Vincent Panella grew up in Queens and now lives in Vermont. His stories have appeared in recent issues of The MacGuffin and The Paterson Review. Two others will soon be published in Voices in Italian Americana and Carbon Culture Review. Three of his books are The Other Side, a memoir subtitled Growing up Italian in America, Cutter’s Island, a novel about Julius Caesar which won a ForeWord prize in 2000, and Lost Hearts, a story collection published in 2010. After graduating from the Iowa Writer’s Workshop he worked as reporter for the Dubuque Telegraph-Herald, then as a writing teacher at Vermont Law School. He can be reached at vincentpanella.com
Vincent, in “Canada,” Bobby finds himself up in Vermont in limbo, his car with a blown head gasket, spoiling his plans. He’s used to trouble, of course, and is careful in what he reveals to the inquiring Rebecca. She’s known plenty of trouble and pain herself, what with her cancer and a restraining order on her combustive ex. As JB realizes, they will inevitably connect. For Bobby, Rebecca’s care and affection are restorative. Should the reader expect Bobby to shelve car repairs for the foreseeable future?
Bobby is ready for the next step. I held that out in the end when he reluctantly accepts the most painful parts of his experience with the first and only male lover in his life. Canada ends in hope, not despair – it can’t be any other way. Rebecca is the angel who shows Bobby how to laugh at the naiveté that once shamed him. I tried to render that ending without being gamey or ambiguous and in a way that gives the reader something to think about. This is one of the pleasures of fiction that I aim for in my writing.
To Bobby, Canada is as much an ideal as a destination. Chance had said: “There’s more freedom up there,” and Bobby clung to the idea that they’d map out a life together there. Perhaps he’d become more determined to do so on his own after he’d served his time, if only to prove something to himself. But Rebecca, with all her scars, shows him another “Canada.” Is Bobby searching for a place to call home, or is it something else he’s seeking?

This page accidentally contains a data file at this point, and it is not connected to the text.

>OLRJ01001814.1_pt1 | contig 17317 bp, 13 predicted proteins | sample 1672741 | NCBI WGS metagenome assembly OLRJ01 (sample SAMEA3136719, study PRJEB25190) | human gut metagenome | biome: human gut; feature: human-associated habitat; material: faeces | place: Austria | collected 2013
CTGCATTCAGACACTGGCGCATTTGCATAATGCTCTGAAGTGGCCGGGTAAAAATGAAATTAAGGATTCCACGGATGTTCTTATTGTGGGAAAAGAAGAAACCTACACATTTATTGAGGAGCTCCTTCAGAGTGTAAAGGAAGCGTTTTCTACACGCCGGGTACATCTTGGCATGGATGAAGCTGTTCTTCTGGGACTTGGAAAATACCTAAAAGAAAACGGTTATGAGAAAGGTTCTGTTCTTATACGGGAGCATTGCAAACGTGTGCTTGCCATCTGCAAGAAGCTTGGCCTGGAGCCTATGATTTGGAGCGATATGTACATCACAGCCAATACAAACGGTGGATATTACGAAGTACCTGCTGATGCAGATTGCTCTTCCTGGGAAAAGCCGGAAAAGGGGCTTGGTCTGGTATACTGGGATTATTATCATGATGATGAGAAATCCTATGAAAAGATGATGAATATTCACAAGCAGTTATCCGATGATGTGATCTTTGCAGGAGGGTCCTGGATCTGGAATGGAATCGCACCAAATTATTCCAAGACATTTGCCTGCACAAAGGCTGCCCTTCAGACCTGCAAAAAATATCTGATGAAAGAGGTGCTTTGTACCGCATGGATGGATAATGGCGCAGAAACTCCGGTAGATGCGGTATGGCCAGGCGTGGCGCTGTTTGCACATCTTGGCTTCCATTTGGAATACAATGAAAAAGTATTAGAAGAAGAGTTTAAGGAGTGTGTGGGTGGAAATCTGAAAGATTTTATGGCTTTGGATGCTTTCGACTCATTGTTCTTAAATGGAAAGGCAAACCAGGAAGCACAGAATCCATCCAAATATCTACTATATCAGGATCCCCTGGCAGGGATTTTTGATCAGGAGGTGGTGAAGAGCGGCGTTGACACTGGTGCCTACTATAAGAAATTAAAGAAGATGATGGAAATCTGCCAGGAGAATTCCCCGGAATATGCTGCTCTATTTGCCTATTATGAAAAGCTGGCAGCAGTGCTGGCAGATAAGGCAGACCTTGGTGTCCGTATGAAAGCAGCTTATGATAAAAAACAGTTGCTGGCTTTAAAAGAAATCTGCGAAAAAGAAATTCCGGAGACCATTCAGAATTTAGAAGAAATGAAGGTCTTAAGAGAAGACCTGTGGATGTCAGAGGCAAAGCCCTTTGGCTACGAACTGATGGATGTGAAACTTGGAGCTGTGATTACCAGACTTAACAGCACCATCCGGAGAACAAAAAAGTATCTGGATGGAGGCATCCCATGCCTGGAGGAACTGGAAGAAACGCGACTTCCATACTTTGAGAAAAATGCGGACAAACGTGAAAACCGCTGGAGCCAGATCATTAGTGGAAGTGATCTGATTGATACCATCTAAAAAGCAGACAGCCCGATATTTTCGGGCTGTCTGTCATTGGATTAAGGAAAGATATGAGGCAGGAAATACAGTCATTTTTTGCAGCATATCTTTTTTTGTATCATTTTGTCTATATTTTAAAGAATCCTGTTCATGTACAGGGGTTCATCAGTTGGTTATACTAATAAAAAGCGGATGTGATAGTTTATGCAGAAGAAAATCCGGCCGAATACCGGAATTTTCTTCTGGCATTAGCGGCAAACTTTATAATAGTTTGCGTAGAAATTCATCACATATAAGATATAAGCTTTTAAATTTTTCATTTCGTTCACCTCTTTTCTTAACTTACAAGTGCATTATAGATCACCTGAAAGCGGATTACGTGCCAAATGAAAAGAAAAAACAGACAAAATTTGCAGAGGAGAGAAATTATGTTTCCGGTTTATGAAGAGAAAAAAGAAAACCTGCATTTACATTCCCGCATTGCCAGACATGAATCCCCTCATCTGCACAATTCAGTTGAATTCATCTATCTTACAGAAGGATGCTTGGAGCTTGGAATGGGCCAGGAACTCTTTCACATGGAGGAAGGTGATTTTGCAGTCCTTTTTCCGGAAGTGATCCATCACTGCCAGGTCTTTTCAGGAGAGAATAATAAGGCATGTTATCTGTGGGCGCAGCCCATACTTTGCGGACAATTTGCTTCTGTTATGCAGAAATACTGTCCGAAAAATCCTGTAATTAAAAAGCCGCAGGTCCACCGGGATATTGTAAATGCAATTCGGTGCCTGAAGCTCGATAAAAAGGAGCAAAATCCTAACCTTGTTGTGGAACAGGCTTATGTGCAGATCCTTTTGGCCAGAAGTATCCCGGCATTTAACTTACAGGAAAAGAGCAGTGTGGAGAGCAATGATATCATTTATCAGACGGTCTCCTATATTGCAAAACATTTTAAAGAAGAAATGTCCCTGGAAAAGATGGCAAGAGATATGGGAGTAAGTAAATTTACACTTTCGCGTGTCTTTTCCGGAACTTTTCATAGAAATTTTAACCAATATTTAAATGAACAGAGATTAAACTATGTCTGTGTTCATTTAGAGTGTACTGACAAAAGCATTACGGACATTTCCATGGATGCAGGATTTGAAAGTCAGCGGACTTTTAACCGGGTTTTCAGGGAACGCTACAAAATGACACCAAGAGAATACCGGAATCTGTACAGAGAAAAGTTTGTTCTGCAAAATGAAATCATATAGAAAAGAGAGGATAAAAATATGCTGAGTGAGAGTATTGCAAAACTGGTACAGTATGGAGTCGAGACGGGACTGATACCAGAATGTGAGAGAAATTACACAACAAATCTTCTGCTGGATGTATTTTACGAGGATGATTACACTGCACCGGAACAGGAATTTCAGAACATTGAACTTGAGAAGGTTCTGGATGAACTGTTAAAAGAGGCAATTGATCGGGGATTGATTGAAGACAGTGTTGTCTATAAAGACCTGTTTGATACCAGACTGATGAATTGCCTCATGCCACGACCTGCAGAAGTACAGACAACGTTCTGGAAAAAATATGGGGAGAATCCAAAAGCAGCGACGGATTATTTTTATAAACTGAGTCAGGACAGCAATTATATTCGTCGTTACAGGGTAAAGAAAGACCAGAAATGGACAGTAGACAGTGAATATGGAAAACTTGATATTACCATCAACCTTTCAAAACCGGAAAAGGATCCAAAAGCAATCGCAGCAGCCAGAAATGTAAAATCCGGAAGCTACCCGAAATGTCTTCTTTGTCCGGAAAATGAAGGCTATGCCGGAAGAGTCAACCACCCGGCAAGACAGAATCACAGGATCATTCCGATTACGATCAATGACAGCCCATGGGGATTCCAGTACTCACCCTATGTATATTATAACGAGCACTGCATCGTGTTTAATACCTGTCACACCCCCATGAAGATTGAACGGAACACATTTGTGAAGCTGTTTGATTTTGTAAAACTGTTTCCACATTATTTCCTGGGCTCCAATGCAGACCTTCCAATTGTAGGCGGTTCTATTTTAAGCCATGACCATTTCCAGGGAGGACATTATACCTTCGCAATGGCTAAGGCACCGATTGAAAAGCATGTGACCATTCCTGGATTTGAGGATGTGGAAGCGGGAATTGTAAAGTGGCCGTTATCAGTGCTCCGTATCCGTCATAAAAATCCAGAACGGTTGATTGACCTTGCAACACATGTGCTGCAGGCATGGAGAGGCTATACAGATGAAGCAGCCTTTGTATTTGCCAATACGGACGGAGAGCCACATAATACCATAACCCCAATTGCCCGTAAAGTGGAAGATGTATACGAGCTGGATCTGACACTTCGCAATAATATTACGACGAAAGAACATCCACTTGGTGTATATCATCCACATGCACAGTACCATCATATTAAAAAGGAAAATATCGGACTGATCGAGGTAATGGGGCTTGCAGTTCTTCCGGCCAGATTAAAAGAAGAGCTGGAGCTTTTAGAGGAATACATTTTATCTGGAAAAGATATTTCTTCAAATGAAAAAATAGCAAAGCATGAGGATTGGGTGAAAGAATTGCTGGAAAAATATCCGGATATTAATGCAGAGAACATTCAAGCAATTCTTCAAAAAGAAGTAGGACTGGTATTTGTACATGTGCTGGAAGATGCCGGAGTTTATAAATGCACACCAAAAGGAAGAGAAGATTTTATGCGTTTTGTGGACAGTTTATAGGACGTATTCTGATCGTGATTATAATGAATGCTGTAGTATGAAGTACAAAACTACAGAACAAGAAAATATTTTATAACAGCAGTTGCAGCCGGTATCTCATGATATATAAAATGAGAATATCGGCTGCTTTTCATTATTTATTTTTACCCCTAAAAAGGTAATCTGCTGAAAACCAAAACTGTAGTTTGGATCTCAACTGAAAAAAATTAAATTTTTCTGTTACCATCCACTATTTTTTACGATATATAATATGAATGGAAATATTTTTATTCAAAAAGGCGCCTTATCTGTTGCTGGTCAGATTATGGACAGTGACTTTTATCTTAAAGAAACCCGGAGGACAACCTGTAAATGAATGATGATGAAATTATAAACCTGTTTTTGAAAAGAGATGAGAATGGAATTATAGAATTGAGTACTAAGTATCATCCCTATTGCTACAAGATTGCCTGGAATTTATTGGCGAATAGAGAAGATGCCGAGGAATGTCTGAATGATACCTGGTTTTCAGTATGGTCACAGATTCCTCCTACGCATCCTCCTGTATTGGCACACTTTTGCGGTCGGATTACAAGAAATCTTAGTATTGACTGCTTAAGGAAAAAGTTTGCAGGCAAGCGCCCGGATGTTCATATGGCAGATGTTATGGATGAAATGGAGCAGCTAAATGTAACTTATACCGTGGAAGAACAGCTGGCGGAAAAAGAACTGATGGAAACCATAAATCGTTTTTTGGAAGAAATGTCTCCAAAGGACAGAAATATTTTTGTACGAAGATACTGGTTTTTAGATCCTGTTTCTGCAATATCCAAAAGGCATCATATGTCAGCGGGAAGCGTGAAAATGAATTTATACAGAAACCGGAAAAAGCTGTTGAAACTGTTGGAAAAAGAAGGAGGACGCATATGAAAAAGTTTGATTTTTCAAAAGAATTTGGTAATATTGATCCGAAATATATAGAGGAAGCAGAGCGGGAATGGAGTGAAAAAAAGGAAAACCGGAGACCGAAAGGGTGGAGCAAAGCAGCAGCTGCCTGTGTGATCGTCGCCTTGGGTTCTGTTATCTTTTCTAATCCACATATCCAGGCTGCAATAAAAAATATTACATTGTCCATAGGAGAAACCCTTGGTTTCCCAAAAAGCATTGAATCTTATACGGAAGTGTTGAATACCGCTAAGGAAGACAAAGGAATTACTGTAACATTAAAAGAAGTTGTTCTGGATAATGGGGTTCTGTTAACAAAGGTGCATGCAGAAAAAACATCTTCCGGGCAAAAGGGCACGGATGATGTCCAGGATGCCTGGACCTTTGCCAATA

Canada has been a refuge for disaffected Americans since the days of Sitting Bull and The Underground Railroad. Chance holds out that freedom of thought and action and Bobby is taken in, only to be deceived and insulted for his innocence. Yet Canada still holds the prospect of tolerance and relief from guilt and the past. When he returns to Jackson Heights after serving his time, Bobby can barely recognize the old neighborhood. The ethnic base is no longer European, the schoolyard has been downsized and paved over, the alcove where he met with Chance has disappeared. Why not head for Canada when there’s nothing left at home? Why not bring closure to the most formative event in his life and perhaps experience the freedom Chance held out? Once he’s stuck in White River with a broken down car, but also with a job and a place to live, he has time to tell his story to JB and in more detail to Rebecca. As they come to know each other he senses that she has her own “Canada.” There’s a point in the story when Bobby wants to “kneel before her and bury his face in those drab woolen trousers,” not as a sexual act, but to submit to her wisdom. By accepting her own setbacks, even defying them with a tattoo of a maple tree to decorate her mastectomy scar, Rebecca has done what Bobby wants to do. She represents home, a mate, and a perspective.
The story excerpted here is based, in part, on the narrative of your novel White River Junction. Do the scenes and events in “Canada” also take place during the course of that novel?